|Pronunciation||//, genitive //|
|Right ascension||18h 14m to 19h 28m|
|Declination||25.66° to 47.71°|
|Area||286 sq. deg. (52nd)|
|Stars brighter than 3.00m||1|
|Stars within 10.00 pc (32.62 ly)||3|
|Brightest star||Vega (α Lyr) (0.03m)|
(25.04 ly, 7.68 pc)
|Visible at latitudes between +90° and −40°.
Best visible at 21:00 (9 p.m.) during the month of August.
Lyra (//; Latin for lyre, from Greek λύρα) is a small constellation. It is one of 48 listed by the 2nd century astronomer Ptolemy, and is one of the 88 constellations recognized by the International Astronomical Union. Lyra was often represented on star maps as a vulture or an eagle carrying a lyre, and hence sometimes referred to as Aquila Cadens or Vultur Cadens. Beginning at the north, Lyra is bordered by Draco, Hercules, Vulpecula, and Cygnus. Lyra is visible from the northern hemisphere from spring through autumn, and nearly overhead, in temperate latitudes, during the summer months. From the southern hemisphere, it is visible low in the northern sky during the winter months.
The lucida or brightest star—and one of the brightest stars in the sky—is the white main sequence star Vega, a corner of the Summer Triangle. Beta Lyrae is the prototype of a class of stars known as Beta Lyrae variables, binary stars so close to each other that they become egg-shaped and material flows from one to the other. Epsilon Lyrae, known informally as the Double Double, is a complex multiple star system. Lyra also hosts the Ring Nebula, the second-discovered and best-known planetary nebula.
In Greek mythology, Lyra represents the lyre of Orpheus. Made by Hermes from a tortoise shell, it was said to be the first lyre ever produced. Orpheus's music was said to be so great that even inanimate objects such as trees, streams, and rocks could be charmed. Joining Jason and the Argonauts, his music was able to quell the voices of the dangerous Sirens, who sang tempting songs to the Argonauts.
At one point, Orpheus married Eurydice, a nymph. While fleeing from an attack by Aristaeus, she stepped on a snake that bit her, killing her. To reclaim her, Orpheus entered the Underworld, where the music from his lyre charmed Hades. Hades relented and let Orpheus bring Eurydice back, on the condition that he never once look back until outside. Unfortunately, near the very end, Orpheus faltered and looked back, causing Eurydice to be left in the Underworld forever. Orpheus spent the rest of his life strumming his lyre while wandering aimlessly through the land, rejecting all marriage offers from women.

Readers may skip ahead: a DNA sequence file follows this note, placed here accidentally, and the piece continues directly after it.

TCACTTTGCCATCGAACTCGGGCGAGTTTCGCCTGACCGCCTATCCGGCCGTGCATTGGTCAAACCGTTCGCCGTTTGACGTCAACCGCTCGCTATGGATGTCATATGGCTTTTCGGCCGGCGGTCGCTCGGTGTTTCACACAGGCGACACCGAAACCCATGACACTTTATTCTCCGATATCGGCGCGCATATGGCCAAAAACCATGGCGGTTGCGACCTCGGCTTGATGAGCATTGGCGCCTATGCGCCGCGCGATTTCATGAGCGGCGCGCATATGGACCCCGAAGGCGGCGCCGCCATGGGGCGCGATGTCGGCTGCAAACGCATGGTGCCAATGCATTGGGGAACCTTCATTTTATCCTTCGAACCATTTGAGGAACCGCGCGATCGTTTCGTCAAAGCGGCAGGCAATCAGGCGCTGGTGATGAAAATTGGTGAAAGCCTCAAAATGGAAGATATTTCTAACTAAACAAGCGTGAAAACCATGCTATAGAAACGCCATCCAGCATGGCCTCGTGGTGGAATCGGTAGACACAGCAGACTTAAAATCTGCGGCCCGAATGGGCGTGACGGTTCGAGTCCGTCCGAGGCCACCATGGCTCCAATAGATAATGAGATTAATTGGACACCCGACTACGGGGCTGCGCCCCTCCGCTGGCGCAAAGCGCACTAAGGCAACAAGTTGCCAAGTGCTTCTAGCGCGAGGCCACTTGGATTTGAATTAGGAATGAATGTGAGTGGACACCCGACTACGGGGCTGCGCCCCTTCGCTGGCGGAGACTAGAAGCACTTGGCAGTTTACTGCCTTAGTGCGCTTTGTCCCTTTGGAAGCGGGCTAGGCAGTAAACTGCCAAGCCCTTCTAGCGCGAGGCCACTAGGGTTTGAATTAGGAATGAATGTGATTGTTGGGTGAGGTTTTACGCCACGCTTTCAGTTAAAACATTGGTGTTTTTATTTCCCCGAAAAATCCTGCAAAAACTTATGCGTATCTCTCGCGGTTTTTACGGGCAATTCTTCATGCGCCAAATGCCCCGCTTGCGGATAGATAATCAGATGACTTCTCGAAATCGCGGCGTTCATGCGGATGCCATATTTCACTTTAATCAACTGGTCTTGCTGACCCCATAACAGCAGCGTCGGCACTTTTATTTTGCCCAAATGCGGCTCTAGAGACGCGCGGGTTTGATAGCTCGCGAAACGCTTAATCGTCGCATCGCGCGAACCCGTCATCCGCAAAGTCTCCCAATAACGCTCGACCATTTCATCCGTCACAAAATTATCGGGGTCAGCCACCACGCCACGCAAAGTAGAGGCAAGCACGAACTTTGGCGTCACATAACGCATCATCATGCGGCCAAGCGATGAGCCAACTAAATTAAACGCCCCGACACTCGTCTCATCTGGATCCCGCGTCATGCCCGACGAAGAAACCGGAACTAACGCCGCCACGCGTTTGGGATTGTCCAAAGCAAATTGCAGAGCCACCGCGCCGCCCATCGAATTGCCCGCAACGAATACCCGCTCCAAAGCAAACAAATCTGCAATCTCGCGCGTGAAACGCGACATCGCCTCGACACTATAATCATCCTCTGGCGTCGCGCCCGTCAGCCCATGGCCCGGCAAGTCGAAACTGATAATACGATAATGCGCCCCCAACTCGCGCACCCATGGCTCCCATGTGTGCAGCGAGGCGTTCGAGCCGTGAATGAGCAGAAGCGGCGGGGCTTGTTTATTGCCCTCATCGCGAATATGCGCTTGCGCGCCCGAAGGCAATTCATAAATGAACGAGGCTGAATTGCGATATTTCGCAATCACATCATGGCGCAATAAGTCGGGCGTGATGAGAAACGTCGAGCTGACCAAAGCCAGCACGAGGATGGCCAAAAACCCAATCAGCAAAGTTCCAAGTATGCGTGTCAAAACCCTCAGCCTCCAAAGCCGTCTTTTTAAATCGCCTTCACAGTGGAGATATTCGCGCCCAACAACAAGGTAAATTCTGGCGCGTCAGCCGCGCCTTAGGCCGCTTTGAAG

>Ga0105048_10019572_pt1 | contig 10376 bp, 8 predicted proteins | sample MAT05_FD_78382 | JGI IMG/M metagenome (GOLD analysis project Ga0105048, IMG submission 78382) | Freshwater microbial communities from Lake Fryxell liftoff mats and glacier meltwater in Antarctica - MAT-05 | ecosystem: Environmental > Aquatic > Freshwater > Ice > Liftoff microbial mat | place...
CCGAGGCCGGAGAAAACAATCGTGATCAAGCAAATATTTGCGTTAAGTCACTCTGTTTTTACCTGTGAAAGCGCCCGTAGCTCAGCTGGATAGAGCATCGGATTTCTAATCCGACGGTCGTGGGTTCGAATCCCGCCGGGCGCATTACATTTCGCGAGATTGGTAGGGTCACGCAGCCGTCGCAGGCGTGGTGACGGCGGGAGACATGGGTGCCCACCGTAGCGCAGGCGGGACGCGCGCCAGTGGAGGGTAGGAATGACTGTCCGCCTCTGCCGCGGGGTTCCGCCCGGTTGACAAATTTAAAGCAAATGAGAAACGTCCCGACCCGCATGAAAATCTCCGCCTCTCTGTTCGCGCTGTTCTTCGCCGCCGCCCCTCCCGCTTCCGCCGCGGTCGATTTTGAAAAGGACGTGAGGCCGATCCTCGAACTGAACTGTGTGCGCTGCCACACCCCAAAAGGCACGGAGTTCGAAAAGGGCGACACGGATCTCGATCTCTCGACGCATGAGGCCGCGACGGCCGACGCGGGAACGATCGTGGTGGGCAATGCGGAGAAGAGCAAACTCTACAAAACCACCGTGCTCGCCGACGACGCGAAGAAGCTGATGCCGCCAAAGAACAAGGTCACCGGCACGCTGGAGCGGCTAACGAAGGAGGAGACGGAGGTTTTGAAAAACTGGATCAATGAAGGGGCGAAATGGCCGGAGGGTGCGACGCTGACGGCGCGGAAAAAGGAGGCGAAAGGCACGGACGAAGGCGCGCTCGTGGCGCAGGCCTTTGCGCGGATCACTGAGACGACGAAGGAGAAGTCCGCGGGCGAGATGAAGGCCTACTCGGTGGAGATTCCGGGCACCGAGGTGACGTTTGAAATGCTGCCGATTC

There are two competing myths relating to the death of Orpheus. According to Eratosthenes, Orpheus failed to make a necessary sacrifice to Dionysus due to his regard for Apollo as the supreme deity instead. Dionysus then sent his followers to rip Orpheus apart. Ovid tells a rather different story, saying that women, in retribution for Orpheus's rejection of marriage offers, ganged up and threw stones and spears. At first, his music charmed them as well, but eventually their numbers and clamor overwhelmed his music and he was hit by the spears. Both myths then state that his lyre was placed in the sky by the muses.
Vega and its surrounding stars are also treated as a constellation in other cultures. The area corresponding to Lyra was seen by the Arabs as a vulture or an eagle carrying a lyre, either enclosed in its wings, or in its beak. In Wales, Lyra is known as King Arthur's Harp (Talyn Arthur), and King David's harp. The Persian Hafiz called it the Lyre of Zurah. It has been called the Manger of the Infant Saviour, Praesepe Salvatoris. In Australian Aboriginal astronomy, Lyra is known by the Boorong people in Victoria as the Malleefowl constellation. Lyra was known as Urcuchillay by the Incas and was worshipped as an animal deity.
Lyra is bordered by Vulpecula to the south, Hercules to the east, Draco to the north, and Cygnus to the west. Covering 286.5 square degrees, it ranks 52nd of the 88 modern constellations in size. It appears prominently in the northern sky during the Nouthern Hemisphere's summer, and the whole constellation is visible for at least part of the year to observers north of latitude 42°S.[n 1] Its main asterism consists of six stars,[n 2] and 73 stars in total are brighter than magnitude 6.5. The constellation's boundaries, as set by Eugène Delporte in 1930, are defined by a 17-sided polygon. In the equatorial coordinate system, the right ascension coordinates of these borders lie between 08h 14m and 19h 28m, while the declination coordinates are between +25.66° and +47.71°. The International Astronomical Union (IAU) adopted the three-letter abbreviation "Lyr" for the constellation in 1922.